For investors concerned that the selloff in small-cap stocks is a sign the overall market will collapse, Laszlo Birinyi has some advice: it isn’t.
“A lot of people are looking for negative stories to bolster their bearish arguments,” Birinyi, president of Birinyi Associates Inc. in Westport, Connecticut, said in an Aug. 4 phone interview. “I would not sell stocks based on the fact that small stocks are doing poorly.”
Small-cap stocks are trailing the Standard & Poor’s 500 Index by the most in 14 years. As the CHART OF THE DAY shows, the Russell 2000 fell 5.3 percent in the five months since February versus a 3.8 percent gain in the measure of the biggest U.S. stocks.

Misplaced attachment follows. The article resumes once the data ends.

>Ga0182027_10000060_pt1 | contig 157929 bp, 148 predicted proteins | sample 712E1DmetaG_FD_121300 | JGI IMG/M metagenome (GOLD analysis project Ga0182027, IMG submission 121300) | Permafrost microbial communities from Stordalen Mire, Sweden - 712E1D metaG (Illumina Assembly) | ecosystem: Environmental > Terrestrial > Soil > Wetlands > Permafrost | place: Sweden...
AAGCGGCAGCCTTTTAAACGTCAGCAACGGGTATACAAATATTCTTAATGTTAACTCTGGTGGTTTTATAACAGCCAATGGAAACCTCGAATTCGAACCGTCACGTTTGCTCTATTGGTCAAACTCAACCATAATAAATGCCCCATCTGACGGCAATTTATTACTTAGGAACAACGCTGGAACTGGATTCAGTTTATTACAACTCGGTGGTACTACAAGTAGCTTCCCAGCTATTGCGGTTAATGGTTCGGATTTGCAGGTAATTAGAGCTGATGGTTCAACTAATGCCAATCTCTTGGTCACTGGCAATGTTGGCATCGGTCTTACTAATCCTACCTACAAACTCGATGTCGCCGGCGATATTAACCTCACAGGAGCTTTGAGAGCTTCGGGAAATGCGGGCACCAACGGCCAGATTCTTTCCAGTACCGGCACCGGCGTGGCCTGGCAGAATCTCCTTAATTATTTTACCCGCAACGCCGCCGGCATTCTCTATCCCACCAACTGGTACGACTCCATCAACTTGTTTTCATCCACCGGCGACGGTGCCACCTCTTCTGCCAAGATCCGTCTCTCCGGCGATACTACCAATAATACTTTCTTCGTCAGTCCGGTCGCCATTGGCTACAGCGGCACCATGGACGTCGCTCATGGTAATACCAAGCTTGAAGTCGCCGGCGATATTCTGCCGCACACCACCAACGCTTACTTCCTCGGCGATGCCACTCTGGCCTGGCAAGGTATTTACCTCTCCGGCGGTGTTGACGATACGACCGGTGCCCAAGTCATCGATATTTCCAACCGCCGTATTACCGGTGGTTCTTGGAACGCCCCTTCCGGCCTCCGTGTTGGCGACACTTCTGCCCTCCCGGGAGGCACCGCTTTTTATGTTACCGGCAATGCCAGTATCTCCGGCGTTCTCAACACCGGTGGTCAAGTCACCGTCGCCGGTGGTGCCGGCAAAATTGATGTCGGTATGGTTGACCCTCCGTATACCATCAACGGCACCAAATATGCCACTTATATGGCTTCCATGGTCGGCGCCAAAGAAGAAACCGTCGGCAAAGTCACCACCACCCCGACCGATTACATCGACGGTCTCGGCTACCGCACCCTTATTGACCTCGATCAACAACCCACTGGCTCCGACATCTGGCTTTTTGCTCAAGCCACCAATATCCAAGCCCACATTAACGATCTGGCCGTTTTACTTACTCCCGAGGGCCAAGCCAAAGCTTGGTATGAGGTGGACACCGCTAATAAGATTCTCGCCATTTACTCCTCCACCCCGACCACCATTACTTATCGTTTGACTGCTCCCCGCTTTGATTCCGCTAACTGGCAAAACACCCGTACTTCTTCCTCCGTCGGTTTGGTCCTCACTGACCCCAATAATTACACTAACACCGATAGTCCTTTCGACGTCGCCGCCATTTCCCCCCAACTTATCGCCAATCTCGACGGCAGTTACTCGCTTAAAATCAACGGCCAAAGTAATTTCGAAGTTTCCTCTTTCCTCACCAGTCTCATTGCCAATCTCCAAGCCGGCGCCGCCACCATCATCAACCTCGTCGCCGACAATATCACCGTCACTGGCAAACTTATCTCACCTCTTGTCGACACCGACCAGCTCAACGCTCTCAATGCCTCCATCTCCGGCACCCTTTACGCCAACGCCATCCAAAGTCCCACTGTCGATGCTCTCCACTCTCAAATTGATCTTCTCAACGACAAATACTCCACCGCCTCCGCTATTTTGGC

Shares of smaller companies are declining because investors are selling to collect profits from the 226 percent surge in the Russell 2000 since March 2009, Birinyi said in an Aug. 4 report. The five biggest companies in the S&P 500 have a bigger total market value than the entire Russell 2000, data compiled by Bloomberg show, evidence to Birinyi that the index is not significant enough to be a guide for the broader equity market.
Not everyone shares that view. If the Russell 2000 drops below 1,100, losses in the S&P 500 will probably accelerate, according to JC O’Hara, the New York-based chief market technician at FBN Securities Inc. The index slid 0.5 percent to 1,119.76 yesterday.
“Traditional textbooks will tell you small-caps should lead the market,” O’Hara said in a Aug. 5 phone interview. “If there is continued weakness in the Russell 2000 and nobody steps up to the plate, that could be pretty darn bad for the S&P 500.”